Incendiary as the filing is, its guiding champion is facing significant legal issues of her own – her law license suspended and awaiting her own trial on charges of leaking grand jury information to the press to undermine internal enemies, Attorney General Kane announced last month that she wouldn't seek reëlection for a second term, days after barely surviving a motion for her removal from office in the Pennsylvania Senate.

While the grand jury's report closes with just the latest call for the legislature to pass a "window" law suspending the civil statute of limitations to allow lawsuits to proceed, given the fallout of the Sandusky case and the institution that covered up the coach's abuse, any push to that end would hit an iron wall against the clout of Pennsylvania's most influential fold: the Penn State faithful, who long ago replaced Catholics as the Commonwealth's most numerous and fervent religious body – a reality exponentially reflected in Harrisburg.

SVILUPPO: Just before 6pm local time, the Altoona-Johnstown Chancery in Hollisdaysburg released the following as a "media advisory":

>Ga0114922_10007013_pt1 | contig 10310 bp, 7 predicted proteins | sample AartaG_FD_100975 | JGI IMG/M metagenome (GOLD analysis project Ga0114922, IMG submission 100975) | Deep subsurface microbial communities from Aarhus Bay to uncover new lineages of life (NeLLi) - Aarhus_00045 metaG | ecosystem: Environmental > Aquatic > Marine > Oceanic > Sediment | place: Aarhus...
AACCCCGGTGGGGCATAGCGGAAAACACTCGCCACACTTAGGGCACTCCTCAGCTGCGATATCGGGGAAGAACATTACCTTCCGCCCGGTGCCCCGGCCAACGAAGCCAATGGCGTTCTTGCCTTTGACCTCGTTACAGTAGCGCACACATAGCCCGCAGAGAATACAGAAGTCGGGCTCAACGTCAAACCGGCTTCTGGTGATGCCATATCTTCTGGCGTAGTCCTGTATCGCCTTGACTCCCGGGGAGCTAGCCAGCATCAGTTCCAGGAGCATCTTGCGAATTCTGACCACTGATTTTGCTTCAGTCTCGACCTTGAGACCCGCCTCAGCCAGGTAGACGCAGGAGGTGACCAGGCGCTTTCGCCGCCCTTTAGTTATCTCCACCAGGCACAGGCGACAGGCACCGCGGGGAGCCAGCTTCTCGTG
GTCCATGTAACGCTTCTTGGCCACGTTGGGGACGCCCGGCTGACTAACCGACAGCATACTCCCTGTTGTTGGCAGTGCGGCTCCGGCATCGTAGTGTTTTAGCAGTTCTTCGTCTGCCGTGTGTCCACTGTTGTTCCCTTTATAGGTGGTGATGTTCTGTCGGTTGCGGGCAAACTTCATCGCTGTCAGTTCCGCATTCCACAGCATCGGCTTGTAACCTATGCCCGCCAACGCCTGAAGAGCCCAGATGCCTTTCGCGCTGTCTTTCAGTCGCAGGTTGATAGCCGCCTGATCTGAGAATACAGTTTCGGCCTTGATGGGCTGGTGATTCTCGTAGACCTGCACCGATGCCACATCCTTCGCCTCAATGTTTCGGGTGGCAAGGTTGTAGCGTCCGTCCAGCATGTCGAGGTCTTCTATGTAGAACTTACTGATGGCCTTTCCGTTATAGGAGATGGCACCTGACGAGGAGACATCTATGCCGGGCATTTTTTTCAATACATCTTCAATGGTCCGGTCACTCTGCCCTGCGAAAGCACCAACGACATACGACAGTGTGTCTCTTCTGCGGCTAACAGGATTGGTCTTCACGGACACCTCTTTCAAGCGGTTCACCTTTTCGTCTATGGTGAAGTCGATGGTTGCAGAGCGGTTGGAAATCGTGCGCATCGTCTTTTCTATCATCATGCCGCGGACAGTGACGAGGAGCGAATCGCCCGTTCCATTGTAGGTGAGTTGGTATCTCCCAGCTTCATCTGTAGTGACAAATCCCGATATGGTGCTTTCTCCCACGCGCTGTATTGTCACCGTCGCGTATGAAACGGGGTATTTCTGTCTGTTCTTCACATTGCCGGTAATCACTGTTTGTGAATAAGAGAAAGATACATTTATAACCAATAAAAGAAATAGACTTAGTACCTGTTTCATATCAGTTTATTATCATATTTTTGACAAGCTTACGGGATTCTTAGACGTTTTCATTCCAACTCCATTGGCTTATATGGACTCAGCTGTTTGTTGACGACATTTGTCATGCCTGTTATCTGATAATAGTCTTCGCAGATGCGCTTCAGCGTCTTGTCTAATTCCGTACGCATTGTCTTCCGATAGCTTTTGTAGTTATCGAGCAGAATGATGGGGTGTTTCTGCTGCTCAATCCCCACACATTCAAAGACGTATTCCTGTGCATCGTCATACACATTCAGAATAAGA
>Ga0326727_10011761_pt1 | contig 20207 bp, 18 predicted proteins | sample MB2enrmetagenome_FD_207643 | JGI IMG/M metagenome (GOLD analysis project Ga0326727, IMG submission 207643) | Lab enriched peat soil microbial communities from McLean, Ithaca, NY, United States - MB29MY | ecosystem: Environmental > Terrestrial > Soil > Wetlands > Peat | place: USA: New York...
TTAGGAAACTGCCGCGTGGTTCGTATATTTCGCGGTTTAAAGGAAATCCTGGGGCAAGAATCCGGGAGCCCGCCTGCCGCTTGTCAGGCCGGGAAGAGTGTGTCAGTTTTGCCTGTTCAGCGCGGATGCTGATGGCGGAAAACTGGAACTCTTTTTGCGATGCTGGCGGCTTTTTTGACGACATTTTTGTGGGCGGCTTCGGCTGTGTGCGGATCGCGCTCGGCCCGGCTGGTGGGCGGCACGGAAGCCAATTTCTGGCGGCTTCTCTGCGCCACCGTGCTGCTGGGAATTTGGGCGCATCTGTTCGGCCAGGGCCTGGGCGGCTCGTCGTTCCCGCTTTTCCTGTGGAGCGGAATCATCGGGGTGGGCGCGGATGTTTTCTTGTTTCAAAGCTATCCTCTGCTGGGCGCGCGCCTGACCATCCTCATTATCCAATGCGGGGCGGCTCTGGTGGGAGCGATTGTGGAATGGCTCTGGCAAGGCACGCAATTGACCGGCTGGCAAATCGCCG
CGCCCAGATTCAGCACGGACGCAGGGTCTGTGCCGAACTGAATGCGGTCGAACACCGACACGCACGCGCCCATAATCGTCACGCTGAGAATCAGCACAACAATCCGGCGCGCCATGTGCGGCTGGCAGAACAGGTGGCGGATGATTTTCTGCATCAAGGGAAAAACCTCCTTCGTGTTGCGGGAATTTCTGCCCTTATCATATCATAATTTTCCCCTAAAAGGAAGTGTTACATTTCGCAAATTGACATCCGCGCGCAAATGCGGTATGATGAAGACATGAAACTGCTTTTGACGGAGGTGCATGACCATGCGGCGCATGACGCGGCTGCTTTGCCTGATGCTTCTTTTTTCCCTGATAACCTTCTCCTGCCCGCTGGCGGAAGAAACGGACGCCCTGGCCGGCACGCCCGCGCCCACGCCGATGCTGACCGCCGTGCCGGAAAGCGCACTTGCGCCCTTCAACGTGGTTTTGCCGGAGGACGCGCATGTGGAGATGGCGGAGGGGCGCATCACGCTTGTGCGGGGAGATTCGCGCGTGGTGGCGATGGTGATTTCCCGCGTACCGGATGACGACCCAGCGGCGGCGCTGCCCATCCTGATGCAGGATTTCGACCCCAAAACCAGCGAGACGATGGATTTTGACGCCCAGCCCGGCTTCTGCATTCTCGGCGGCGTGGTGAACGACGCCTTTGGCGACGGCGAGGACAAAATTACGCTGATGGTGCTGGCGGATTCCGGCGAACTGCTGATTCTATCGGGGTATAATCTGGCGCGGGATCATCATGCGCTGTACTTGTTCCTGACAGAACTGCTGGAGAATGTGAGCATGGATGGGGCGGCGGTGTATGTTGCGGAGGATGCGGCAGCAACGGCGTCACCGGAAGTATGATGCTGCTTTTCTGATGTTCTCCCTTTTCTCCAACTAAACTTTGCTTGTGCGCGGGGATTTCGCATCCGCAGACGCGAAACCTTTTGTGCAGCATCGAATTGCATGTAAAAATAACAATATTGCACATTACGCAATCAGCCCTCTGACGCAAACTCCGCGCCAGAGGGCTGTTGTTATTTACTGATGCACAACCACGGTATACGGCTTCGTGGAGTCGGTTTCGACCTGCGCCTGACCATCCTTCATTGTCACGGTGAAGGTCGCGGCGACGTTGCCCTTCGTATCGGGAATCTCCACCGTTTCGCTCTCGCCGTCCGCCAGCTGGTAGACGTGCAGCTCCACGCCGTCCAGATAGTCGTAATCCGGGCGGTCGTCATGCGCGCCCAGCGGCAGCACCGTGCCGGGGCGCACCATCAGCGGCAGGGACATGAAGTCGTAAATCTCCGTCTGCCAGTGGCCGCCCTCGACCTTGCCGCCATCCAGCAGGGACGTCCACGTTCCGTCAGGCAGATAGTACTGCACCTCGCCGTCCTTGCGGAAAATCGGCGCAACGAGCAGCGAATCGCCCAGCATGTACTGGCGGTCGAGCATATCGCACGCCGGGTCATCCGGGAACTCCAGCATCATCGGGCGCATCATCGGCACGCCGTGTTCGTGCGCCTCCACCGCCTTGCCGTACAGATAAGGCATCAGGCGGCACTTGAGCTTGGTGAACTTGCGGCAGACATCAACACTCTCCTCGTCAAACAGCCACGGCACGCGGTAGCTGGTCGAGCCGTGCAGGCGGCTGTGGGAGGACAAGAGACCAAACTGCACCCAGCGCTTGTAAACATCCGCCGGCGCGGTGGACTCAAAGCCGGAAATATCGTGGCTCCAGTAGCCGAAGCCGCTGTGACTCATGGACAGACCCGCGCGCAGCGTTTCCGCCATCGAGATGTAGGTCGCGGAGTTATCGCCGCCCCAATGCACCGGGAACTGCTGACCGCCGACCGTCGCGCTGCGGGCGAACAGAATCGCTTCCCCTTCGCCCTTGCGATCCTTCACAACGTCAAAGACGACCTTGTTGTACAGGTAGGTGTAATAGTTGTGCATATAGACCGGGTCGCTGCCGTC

The Diocese of Altoona-Johnstown has received the report issued today by the Thirty-Seventh Statewide Investigating Grand Jury. As noted in the report, the Diocese cooperated fully with authorities throughout the investigation, and will continue to do so as part of our commitment to the safety of all children. At this time, the Diocese is reviewing the report.

The Diocese’s youth protection policy, which calls for mandatory reporting of all abuse allegations to civil authorities as well as criminal background checks and education for clergy, employees, and volunteers who work with children, may be found at www.dioceseaj.org/childprotection. Suspected child abuse should be reported directly to civil authorities. The Diocesan Victim Assistance Coordinator, Jean Johnstone, may be contacted at (814) 944-9388 for additional support.

“This is a painful and difficult time in our Diocesan Church,” said the Most Rev. Mark L. Bartchak, Bishop of the Diocese of Altoona-Johnstown. “I deeply regret any harm that has come to children, and I urge the faithful to join me in praying for all victims of abuse.”
In light of the gravity of the findings, a statement from the US Conference of Catholic Bishops is expected to emerge shortly. (10pm ET: Until, apparently, it wasn't.)